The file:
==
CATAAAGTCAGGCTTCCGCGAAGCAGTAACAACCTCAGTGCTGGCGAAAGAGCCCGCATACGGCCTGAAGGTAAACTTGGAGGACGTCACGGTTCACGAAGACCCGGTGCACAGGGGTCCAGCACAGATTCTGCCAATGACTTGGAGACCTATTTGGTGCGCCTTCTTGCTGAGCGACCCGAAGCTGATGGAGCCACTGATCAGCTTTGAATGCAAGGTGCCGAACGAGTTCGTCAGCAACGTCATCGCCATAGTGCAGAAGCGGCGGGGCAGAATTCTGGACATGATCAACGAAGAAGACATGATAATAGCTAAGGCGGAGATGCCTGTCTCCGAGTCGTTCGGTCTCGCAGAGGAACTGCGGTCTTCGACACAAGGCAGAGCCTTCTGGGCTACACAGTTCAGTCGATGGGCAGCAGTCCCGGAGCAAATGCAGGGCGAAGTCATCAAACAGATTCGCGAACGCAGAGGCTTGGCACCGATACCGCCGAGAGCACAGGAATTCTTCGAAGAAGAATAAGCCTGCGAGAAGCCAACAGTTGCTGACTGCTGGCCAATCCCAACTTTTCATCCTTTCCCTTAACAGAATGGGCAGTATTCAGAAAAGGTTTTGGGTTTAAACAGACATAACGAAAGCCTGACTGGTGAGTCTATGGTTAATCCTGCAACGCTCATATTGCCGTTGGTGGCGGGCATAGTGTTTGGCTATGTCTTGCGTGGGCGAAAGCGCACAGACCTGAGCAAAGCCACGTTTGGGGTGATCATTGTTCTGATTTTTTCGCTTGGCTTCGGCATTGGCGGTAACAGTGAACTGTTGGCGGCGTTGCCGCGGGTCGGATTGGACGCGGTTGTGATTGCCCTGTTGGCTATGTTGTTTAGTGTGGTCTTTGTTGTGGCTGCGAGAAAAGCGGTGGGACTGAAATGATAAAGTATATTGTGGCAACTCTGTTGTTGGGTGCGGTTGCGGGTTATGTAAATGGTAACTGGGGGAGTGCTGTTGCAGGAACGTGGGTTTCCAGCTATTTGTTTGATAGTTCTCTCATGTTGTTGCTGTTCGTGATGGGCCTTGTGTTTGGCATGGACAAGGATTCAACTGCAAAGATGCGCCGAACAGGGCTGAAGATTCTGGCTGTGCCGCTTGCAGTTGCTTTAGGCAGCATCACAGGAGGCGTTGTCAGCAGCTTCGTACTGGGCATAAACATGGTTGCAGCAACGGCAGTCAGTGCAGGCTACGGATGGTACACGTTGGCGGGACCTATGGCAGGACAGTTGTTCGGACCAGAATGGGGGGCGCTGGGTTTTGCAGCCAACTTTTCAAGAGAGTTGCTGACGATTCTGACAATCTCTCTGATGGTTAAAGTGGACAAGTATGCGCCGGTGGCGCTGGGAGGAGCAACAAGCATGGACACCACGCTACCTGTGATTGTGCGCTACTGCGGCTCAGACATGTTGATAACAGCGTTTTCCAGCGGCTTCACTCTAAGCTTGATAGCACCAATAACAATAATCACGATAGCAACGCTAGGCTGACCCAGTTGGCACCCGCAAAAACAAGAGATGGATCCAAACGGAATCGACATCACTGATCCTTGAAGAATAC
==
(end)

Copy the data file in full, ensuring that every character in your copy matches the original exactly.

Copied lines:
CATAAAGTCAGGCTTCCGCGAAGCAGTAACAACCTCAGTGCTGGCGAAAGAGCCCGCATACGGCCTGAAGGTAAACTTGGAGGACGTCACGGTTCACGAAGACCCGGTGCACAGGGGTCCAGCACAGATTCTGCCAATGACTTGGAGACCTATTTGGTGCGCCTTCTTGCTGAGCGACCCGAAGCTGATGGAGCCACTGATCAGCTTTGAATGCAAGGTGCCGAACGAGTTCGTCAGCAACGTCATCGCCATAGTGCAGAAGCGGCGGGGCAGAATTCTGGACATGATCAACGAAGAAGACATGATAATAGCTAAGGCGGAGATGCCTGTCTCCGAGTCGTTCGGTCTCGCAGAGGAACTGCGGTCTTCGACACAAGGCAGAGCCTTCTGGGCTACACAGTTCAGTCGATGGGCAGCAGTCCCGGAGCAAATGCAGGGCGAAGTCATCAAACAGATTCGCGAACGCAGAGGCTTGGCACCGATACCGCCGAGAGCACAGGAATTCTTCGAAGAAGAATAAGCCTGCGAGAAGCCAACAGTTGCTGACTGCTGGCCAATCCCAACTTTTCATCCTTTCCCTTAACAGAATGGGCAGTATTCAGAAAAGGTTTTGGGTTTAAACAGACATAACGAAAGCCTGACTGGTGAGTCTATGGTTAATCCTGCAACGCTCATATTGCCGTTGGTGGCGGGCATAGTGTTTGGCTATGTCTTGCGTGGGCGAAAGCGCACAGACCTGAGCAAAGCCACGTTTGGGGTGATCATTGTTCTGATTTTTTCGCTTGGCTTCGGCATTGGCGGTAACAGTGAACTGTTGGCGGCGTTGCCGCGGGTCGGATTGGACGCGGTTGTGATTGCCCTGTTGGCTATGTTGTTTAGTGTGGTCTTTGTTGTGGCTGCGAGAAAAGCGGTGGGACTGAAATGATAAAGTATATTGTGGCAACTCTGTTGTTGGGTGCGGTTGCGGGTTATGTAAATGGTAACTGGGGGAGTGCTGTTGCAGGAACGTGGGTTTCCAGCTATTTGTTTGATAGTTCTCTCATGTTGTTGCTGTTCGTGATGGGCCTTGTGTTTGGCATGGACAAGGATTCAACTGCAAAGATGCGCCGAACAGGGCTGAAGATTCTGGCTGTGCCGCTTGCAGTTGCTTTAGGCAGCATCACAGGAGGCGTTGTCAGCAGCTTCGTACTGGGCATAAACATGGTTGCAGCAACGGCAGTCAGTGCAGGCTACGGATGGTACACGTTGGCGGGACCTATGGCAGGACAGTTGTTCGGACCAGAATGGGGGGCGCTGGGTTTTGCAGCCAACTTTTCAAGAGAGTTGCTGACGATTCTGACAATCTCTCTGATGGTTAAAGTGGACAAGTATGCGCCGGTGGCGCTGGGAGGAGCAACAAGCATGGACACCACGCTACCTGTGATTGTGCGCTACTGCGGCTCAGACATGTTGATAACAGCGTTTTCCAGCGGCTTCACTCTAAGCTTGATAGCACCAATAACAATAATCACGATAGCAACGCTAGGCTGACCCAGTTGGCACCCGCAAAAACAAGAGATGGATCCAAACGGAATCGACATCACTGATCCTTGAAGAATAC